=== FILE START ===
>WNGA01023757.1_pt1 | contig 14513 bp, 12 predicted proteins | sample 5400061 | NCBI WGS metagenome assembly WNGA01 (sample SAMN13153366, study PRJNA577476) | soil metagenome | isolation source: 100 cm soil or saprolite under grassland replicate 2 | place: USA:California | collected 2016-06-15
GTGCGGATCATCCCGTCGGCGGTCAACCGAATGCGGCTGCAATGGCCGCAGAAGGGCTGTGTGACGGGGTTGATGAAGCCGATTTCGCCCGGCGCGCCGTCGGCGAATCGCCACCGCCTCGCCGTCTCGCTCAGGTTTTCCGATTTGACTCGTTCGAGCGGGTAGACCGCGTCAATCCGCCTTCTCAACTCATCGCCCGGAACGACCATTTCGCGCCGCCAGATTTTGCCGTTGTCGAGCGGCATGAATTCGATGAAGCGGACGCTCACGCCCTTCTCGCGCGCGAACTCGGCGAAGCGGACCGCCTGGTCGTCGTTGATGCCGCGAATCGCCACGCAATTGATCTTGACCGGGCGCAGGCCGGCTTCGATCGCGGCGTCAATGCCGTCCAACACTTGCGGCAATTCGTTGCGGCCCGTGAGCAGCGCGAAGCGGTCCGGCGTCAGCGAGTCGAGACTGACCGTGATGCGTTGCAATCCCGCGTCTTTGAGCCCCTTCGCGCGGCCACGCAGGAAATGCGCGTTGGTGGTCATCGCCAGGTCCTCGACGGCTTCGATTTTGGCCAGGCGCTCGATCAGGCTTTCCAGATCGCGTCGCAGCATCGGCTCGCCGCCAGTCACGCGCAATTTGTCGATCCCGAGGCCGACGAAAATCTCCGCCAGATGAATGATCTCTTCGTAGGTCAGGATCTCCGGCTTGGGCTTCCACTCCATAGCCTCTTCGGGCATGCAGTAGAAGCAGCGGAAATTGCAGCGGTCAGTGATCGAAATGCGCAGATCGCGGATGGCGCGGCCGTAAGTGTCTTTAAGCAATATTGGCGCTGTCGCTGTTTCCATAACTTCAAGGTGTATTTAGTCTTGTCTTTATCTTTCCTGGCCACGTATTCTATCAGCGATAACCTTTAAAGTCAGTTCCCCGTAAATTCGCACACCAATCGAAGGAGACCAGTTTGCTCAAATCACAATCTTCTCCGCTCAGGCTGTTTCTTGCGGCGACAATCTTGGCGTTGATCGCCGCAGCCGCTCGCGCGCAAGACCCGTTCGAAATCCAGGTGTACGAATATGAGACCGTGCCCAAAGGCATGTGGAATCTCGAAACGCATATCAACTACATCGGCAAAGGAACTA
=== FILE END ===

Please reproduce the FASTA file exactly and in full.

>WNGA01023757.1_pt1 | contig 14513 bp, 12 predicted proteins | sample 5400061 | NCBI WGS metagenome assembly WNGA01 (sample SAMN13153366, study PRJNA577476) | soil metagenome | isolation source: 100 cm soil or saprolite under grassland replicate 2 | place: USA:California | collected 2016-06-15
GTGCGGATCATCCCGTCGGCGGTCAACCGAATGCGGCTGCAATGGCCGCAGAAGGGCTGTGTGACGGGGTTGATGAAGCCGATTTCGCCCGGCGCGCCGTCGGCGAATCGCCACCGCCTCGCCGTCTCGCTCAGGTTTTCCGATTTGACTCGTTCGAGCGGGTAGACCGCGTCAATCCGCCTTCTCAACTCATCGCCCGGAACGACCATTTCGCGCCGCCAGATTTTGCCGTTGTCGAGCGGCATGAATTCGATGAAGCGGACGCTCACGCCCTTCTCGCGCGCGAACTCGGCGAAGCGGACCGCCTGGTCGTCGTTGATGCCGCGAATCGCCACGCAATTGATCTTGACCGGGCGCAGGCCGGCTTCGATCGCGGCGTCAATGCCGTCCAACACTTGCGGCAATTCGTTGCGGCCCGTGAGCAGCGCGAAGCGGTCCGGCGTCAGCGAGTCGAGACTGACCGTGATGCGTTGCAATCCCGCGTCTTTGAGCCCCTTCGCGCGGCCACGCAGGAAATGCGCGTTGGTGGTCATCGCCAGGTCCTCGACGGCTTCGATTTTGGCCAGGCGCTCGATCAGGCTTTCCAGATCGCGTCGCAGCATCGGCTCGCCGCCAGTCACGCGCAATTTGTCGATCCCGAGGCCGACGAAAATCTCCGCCAGATGAATGATCTCTTCGTAGGTCAGGATCTCCGGCTTGGGCTTCCACTCCATAGCCTCTTCGGGCATGCAGTAGAAGCAGCGGAAATTGCAGCGGTCAGTGATCGAAATGCGCAGATCGCGGATGGCGCGGCCGTAAGTGTCTTTAAGCAATATTGGCGCTGTCGCTGTTTCCATAACTTCAAGGTGTATTTAGTCTTGTCTTTATCTTTCCTGGCCACGTATTCTATCAGCGATAACCTTTAAAGTCAGTTCCCCGTAAATTCGCACACCAATCGAAGGAGACCAGTTTGCTCAAATCACAATCTTCTCCGCTCAGGCTGTTTCTTGCGGCGACAATCTTGGCGTTGATCGCCGCAGCCGCTCGCGCGCAAGACCCGTTCGAAATCCAGGTGTACGAATATGAGACCGTGCCCAAAGGCATGTGGAATCTCGAAACGCATATCAACTACATCGGCAAAGGAACTA